Mathy or Feldkamp for Ward 1?

By:  Diane Benjamin

Flashback to February 2013.  Consolidated elections were coming up in April.  Kevin Lower was the only candidate on the ballot for Ward 1 because Alderman Bernie Anderson had resigned and decided not to run for reelection.

Steve Stockton was mayor.  At the February 11th regular City Council meeting, Stockton wanted to appoint Jamie Mathy to complete Anderson’s term (a couple of months!) instead of appointing Lower – the only guy on the ballot!  He could have appointed Allen Gibson who wasn’t running, but he picked Mathy who was running as a write-in candidate.  See the discussion here, stating on page 26.

Page back to the beginning for a summary of public comment against the Mathy appointment.  (The clerk no longer summarizes what speakers say, but back then the clerk did)

Stockton said he chose Mathy because he had participated with the DBA – the Downtown Bloomington Association.  Mathy owns at least one business downtown and Stockton appointed him because of his focus on downtown.  So, if Ward 1 elects Mathy where will his allegiance lie?

Aldermen Judy Stearns and Steve Purcell voted against the Mathy appointment.  Kevin Lower went on to win the election, so Mathy was short-lived on the Council.  A few months on the Council did provide time to see how Mathy would vote though.  Thanks Stockton!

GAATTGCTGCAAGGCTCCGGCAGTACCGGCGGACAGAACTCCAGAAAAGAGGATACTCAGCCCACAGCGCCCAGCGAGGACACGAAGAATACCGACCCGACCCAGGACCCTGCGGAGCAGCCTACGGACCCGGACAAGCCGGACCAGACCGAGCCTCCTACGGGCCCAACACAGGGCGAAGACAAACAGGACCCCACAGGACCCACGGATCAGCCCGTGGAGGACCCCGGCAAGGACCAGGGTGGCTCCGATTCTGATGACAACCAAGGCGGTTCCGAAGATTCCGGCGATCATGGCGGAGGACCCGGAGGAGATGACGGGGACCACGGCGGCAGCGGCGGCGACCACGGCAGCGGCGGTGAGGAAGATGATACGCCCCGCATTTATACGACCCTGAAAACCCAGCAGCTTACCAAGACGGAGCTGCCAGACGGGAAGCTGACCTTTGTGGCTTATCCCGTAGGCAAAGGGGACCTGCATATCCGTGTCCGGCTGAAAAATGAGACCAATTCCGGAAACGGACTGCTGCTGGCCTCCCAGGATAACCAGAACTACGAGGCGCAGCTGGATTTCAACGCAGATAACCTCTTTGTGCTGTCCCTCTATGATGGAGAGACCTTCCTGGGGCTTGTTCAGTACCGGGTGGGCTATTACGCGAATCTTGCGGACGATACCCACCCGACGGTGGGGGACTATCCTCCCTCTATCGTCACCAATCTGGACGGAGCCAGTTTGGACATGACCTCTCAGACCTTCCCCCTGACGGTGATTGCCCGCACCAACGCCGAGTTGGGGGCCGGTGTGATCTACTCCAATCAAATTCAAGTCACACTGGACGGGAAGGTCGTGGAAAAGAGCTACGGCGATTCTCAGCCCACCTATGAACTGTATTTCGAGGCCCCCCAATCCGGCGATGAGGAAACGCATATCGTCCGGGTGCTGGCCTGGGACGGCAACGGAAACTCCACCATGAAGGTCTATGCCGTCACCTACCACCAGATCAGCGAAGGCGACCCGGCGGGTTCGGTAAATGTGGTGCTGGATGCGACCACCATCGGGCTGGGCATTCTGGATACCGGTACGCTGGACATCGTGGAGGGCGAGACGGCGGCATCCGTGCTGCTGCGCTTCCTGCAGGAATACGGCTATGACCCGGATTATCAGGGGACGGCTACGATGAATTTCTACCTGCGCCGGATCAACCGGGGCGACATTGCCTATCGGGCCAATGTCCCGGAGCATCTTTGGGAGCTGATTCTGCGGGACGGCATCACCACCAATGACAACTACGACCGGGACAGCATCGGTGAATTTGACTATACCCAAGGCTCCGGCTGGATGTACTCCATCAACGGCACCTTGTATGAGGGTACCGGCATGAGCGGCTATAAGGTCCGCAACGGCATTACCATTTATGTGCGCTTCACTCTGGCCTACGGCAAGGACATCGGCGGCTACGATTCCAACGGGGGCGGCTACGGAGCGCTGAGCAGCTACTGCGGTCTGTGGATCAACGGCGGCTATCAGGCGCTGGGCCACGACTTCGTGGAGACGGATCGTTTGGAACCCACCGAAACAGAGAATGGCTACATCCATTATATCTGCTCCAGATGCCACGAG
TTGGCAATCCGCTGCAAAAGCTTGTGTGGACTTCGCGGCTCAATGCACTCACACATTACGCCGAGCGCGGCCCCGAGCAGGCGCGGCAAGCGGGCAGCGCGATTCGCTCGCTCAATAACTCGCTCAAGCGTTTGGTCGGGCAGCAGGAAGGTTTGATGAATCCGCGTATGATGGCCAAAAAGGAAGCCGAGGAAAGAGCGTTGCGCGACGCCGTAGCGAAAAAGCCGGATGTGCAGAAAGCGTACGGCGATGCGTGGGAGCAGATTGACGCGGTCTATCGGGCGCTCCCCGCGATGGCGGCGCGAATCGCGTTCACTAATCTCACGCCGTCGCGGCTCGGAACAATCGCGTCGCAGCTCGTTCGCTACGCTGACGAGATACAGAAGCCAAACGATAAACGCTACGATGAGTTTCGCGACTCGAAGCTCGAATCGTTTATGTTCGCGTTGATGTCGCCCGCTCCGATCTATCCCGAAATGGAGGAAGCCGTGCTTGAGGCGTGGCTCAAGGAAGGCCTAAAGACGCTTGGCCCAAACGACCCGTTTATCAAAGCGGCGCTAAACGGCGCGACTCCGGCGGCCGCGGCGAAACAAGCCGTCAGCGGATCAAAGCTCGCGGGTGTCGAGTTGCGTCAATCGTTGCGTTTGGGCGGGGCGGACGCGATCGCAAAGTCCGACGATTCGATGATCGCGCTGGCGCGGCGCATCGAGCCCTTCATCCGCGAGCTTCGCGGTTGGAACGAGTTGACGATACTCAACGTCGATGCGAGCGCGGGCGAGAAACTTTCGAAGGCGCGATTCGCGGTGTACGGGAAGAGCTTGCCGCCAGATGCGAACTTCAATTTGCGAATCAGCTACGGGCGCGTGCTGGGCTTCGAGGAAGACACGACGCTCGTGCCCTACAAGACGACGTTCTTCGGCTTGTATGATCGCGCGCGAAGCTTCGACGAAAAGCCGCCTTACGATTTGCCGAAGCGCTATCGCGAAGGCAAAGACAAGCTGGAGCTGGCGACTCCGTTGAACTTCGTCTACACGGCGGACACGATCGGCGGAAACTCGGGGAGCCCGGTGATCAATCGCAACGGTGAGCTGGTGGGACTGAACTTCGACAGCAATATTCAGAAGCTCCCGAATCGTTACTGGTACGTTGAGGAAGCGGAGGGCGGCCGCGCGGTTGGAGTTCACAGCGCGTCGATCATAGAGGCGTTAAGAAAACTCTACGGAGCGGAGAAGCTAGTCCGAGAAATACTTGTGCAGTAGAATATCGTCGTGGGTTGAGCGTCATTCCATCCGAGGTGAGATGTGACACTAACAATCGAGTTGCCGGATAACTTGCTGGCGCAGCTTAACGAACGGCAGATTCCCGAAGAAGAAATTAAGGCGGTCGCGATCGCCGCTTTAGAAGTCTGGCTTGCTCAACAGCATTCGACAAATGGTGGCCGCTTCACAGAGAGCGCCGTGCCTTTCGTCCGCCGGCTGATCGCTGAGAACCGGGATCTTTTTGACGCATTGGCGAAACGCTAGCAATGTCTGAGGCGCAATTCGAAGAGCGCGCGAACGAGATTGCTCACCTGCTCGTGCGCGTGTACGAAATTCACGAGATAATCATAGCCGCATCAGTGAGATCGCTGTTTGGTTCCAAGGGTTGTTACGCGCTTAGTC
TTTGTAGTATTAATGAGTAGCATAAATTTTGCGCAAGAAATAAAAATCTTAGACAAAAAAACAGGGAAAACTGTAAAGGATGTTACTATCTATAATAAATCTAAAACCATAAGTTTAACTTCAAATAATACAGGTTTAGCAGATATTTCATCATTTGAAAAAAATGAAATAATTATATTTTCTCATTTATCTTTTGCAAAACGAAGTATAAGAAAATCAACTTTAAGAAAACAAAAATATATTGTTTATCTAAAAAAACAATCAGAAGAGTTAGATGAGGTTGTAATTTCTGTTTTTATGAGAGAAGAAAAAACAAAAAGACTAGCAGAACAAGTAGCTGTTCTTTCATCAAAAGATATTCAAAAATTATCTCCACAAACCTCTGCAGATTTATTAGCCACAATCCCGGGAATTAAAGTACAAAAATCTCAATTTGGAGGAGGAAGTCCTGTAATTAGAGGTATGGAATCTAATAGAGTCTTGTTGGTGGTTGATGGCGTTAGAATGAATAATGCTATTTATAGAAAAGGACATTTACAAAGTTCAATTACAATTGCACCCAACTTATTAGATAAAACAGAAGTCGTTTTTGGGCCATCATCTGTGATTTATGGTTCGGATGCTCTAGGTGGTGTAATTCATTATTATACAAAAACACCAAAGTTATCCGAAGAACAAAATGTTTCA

For the 6 meetings Mathy was alderman  I looked for votes Stearns was a “Nay” while Mathy voted “Aye”.  Judy was frequently the only vote in opposition to senseless spending.

The first one can be seen here (Feb 25, 2013) – page 33:

Judy thought leasing was a way for the City to get Cadillac equipment at taxpayer expense.

mathy1Next, a vote on a towing company.  Stearns objected to unfair fees charged to citizens – March 25th, page 33:

This one is the vote to approve the FY 2014 budget.  April 8, 2013 – Page 26:

Stearns and Purcell voted No, while Mathy didn’t.

Mathy did finally vote with Stearns, Purcell, and Sage against spending $600,000 on a park for Eagle View.  He cited infrastructure and pensions as the reason.  This vote was April 8, 2013 – Page 33:

Later at the same meeting – page 78 – Mathy voted for a HUGE increase David Hales salary:
Again at the same meeting – Page 94 – hard to say what this vote was on, but it has to do with solid waste and managed competition.  Extensive discussion is included at the link above.

The bottom line is Jamie Mathy was the alderman for Ward 1 for 6 meetings. He only agreed with Alderman Stearns once. Since Stearns and Kevin Lower voted mostly (if not 100%) the same, Mathy will not be the voice of the people who supported either Stearns or Lower.
Sue Feldkamp doesn’t have a voting history to compare. She was briefly appointed to the Liquor Commission and then thrown off by Renner when he decided he could do the job all by himself.